"He has better arm action and is more accurate with his deep ball, but he's not as good as Cam Newton," a fourth scout said. "As much as is written about his athleticism, his athleticism under duress in the pocket isn't even close to Cam Newton's. This guy, the only way he gets big plays with his feet is if he's got a wide-open field and the sea opens for him. He's got a little bit of a selfish streak, too. Everybody was laying on Cam, but for some reason this guy has become gloves off. He doesn't treat anybody good."
Many of the on-field concerns are legit, but I'd trust the average casual fan to tell you Griffin's a better thrower than the rookie Vick was. When a skills evaluation over-reaches and seems to tip off intent, it's hard not to wonder if the following personality evaluation is doing the same, even though it comes from a different scout.
Elsewhere in that collection, Kirk Cousins, Kellen Moore and Ryan Lindley get praised for being good people, with Moore noted as being as "married." Griffin is engaged, for what that's worth. Those are all white guys, while the only two first-round quarterbacks from the past two years to earn concern over character, without specific reports of ongoing bad behavior involved, are black. All scouts aren't especially racist, but it's hard not to talk about this when black quarterbacks keep having to justify their own personalities.
Then the NFL Network's Albert Breer joined in, and we had ourselves a Thursday.
Breer was hammered by Baylor fans, among others, with some who claim to know Griffin personally writing to defend him. Breer's shared fair criticisms of Griffin before, and it's worth noting the reporter wasn't passing along his own observation, of course, but rather the word on the street among scouts he's been in contact with, some of whom apparently were unimpressed with Griffin's conduct at some point last year, though there's no film or stats to refer to.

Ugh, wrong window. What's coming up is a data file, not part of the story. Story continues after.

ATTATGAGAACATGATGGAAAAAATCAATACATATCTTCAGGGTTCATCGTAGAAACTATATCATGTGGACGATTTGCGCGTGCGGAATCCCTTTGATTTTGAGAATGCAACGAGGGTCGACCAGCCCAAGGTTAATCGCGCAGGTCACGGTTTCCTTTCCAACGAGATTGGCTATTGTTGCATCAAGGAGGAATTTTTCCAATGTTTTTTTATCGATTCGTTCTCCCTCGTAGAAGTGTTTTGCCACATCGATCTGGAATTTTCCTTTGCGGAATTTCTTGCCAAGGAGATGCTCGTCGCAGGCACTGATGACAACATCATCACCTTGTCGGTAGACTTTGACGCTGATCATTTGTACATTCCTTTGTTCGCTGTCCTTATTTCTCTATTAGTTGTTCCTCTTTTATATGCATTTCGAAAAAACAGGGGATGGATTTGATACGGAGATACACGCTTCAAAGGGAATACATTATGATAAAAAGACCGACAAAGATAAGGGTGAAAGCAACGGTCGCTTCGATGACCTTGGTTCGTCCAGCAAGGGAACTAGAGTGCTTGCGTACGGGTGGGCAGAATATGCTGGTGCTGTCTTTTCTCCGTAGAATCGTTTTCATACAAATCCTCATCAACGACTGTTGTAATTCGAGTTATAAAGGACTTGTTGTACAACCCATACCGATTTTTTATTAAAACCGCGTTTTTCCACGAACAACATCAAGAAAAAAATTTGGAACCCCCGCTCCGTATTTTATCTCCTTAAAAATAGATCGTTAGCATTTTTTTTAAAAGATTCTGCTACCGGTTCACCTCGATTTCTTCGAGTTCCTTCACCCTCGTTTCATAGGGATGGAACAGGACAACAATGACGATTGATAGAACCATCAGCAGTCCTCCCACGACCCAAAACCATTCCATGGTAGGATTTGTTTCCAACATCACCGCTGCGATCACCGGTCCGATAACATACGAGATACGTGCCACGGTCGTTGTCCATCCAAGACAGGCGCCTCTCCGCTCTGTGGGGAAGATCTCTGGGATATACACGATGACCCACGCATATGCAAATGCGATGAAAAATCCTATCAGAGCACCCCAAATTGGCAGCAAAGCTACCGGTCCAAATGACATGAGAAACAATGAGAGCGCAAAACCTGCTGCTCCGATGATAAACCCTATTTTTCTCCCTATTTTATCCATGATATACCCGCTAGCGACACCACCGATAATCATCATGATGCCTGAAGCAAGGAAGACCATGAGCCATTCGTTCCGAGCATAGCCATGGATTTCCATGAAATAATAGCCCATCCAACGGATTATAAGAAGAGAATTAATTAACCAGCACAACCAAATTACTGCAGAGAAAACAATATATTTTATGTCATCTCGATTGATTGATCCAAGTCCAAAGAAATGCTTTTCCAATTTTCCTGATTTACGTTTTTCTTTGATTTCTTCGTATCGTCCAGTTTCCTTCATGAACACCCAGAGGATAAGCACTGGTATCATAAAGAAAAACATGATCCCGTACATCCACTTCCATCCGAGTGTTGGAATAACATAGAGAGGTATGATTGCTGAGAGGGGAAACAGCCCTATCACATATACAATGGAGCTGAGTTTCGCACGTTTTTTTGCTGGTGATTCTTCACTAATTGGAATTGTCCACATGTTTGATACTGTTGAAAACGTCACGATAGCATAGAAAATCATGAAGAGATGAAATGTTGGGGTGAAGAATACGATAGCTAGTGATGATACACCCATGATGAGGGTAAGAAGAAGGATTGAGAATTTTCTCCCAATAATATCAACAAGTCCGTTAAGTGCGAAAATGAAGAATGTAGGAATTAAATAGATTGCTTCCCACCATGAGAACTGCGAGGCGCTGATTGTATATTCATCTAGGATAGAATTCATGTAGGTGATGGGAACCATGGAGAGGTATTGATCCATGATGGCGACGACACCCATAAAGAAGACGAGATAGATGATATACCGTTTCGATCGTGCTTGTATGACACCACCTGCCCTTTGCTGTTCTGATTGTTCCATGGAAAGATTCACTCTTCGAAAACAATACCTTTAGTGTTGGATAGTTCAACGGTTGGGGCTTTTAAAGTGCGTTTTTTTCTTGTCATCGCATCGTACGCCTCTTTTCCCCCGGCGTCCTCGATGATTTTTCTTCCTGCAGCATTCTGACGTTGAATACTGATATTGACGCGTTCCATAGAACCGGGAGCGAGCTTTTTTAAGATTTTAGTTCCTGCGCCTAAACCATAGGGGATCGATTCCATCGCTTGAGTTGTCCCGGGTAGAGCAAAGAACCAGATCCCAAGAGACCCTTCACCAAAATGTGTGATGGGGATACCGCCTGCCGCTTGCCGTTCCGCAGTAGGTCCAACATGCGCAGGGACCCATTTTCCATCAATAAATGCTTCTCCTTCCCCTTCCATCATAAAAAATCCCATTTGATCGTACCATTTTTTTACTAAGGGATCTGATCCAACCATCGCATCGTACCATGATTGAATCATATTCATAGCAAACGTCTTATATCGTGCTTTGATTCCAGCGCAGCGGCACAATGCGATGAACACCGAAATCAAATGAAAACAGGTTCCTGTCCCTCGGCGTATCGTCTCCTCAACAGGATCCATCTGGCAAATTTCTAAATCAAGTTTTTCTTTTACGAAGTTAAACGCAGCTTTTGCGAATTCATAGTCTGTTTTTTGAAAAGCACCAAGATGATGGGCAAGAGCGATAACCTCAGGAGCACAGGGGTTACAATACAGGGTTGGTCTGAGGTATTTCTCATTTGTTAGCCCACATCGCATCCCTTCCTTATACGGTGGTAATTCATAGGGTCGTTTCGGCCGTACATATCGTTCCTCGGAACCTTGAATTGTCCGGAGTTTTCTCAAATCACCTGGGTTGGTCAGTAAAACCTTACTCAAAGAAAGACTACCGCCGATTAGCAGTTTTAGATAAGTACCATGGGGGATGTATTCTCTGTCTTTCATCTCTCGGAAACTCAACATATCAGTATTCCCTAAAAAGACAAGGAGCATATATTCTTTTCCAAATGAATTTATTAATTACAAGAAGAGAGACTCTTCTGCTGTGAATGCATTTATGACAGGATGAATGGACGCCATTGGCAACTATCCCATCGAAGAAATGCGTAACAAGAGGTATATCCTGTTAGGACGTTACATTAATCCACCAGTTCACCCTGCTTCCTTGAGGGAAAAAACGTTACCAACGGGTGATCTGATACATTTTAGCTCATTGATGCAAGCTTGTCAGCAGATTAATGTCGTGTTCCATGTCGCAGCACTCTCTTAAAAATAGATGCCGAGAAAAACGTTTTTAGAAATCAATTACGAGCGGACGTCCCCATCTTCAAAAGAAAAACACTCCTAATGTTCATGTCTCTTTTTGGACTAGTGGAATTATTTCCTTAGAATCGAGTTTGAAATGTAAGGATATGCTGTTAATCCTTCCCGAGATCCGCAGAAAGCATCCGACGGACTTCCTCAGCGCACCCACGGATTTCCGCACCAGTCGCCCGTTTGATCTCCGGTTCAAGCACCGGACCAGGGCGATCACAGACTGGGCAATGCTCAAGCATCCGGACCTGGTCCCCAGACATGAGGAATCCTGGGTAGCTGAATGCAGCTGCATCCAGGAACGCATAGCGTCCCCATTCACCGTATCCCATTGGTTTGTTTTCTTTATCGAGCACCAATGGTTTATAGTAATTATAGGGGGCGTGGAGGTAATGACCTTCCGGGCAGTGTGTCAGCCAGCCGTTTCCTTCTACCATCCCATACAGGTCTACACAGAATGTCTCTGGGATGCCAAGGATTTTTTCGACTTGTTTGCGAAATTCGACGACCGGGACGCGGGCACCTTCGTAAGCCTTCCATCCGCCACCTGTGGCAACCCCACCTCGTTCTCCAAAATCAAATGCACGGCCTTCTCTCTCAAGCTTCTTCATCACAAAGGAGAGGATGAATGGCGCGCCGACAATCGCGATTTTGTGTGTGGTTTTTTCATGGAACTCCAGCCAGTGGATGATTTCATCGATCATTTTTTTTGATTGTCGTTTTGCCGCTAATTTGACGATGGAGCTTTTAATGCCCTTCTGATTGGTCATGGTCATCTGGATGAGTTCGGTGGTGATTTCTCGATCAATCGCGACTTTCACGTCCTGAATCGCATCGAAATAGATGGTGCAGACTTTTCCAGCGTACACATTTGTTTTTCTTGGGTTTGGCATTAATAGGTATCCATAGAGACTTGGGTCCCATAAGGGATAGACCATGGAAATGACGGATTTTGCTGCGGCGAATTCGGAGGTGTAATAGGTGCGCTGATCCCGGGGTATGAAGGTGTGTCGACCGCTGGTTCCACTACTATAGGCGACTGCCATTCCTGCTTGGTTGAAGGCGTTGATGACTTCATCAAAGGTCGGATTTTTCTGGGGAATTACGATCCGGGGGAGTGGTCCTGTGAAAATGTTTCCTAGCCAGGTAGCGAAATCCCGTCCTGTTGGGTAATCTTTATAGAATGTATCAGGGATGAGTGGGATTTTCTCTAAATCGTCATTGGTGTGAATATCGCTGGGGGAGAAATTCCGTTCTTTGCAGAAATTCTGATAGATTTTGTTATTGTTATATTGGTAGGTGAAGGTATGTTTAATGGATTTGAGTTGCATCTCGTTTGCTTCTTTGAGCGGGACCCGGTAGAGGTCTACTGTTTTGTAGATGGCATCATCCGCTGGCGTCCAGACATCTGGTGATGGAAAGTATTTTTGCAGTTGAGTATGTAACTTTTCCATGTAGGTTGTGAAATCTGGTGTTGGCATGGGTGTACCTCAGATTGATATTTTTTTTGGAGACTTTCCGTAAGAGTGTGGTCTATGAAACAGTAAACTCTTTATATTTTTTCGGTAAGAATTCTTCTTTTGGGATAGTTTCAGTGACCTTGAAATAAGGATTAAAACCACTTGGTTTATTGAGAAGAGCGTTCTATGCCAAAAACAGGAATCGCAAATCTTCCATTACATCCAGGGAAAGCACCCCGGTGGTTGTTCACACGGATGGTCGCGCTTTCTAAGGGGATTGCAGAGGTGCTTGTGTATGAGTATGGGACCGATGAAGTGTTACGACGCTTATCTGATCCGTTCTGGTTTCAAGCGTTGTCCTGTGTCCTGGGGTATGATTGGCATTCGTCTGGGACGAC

But this is the problem we arrive at when people who are paid to analyze physical motion based on years worth of film try to analyze human behavior based on anecdotes and interviews. Some things are obvious. If a player lies a lot, then he has a character problem. But what are we supposed to do with, "He doesn't treat anybody good"?
Maybe there's just a backlash element to it. Griffin is going to enter the NFL as one of the 10 or so most popular players, more popular than the NFL-modeled player scouts find to be superior. Griffin hasn't proved he can run an offense with pre-snap adjustments and complex reads, and that's a valid concern, but it just means Mike Shanahan will have to come up with a simpler offense for the time being. How dare this kid make Mike Shanahan do that.
He played in Art Briles' relatively simple system, one highly unlike Gus Malzahn's run-heavy attack Newton operated but still demanding little as far as under-center gesturing and tongue-twisting play calls. It's an insult to the NFL's tacticians to think that kind of player can succeed in the league before spending years being broken down and re-prototyped, even though reciting one of Jon Gruden's paragraph-long plays may count as a feat of strength, but Malzahn's two-digit calls contained just as much information. But that's just my guess, as a biased college fan.
Nice guys have failed at sports before. Stars with great reputations have turned out to be assholes. Scouts have been wrong, scouts have been the only ones that get it right and scouts play games just like everybody else. So no fan should let a NFL employee alter his or her opinion of a NFL player.
Now let's all watch some NFL Draft videos from SB Nation's YouTube channel: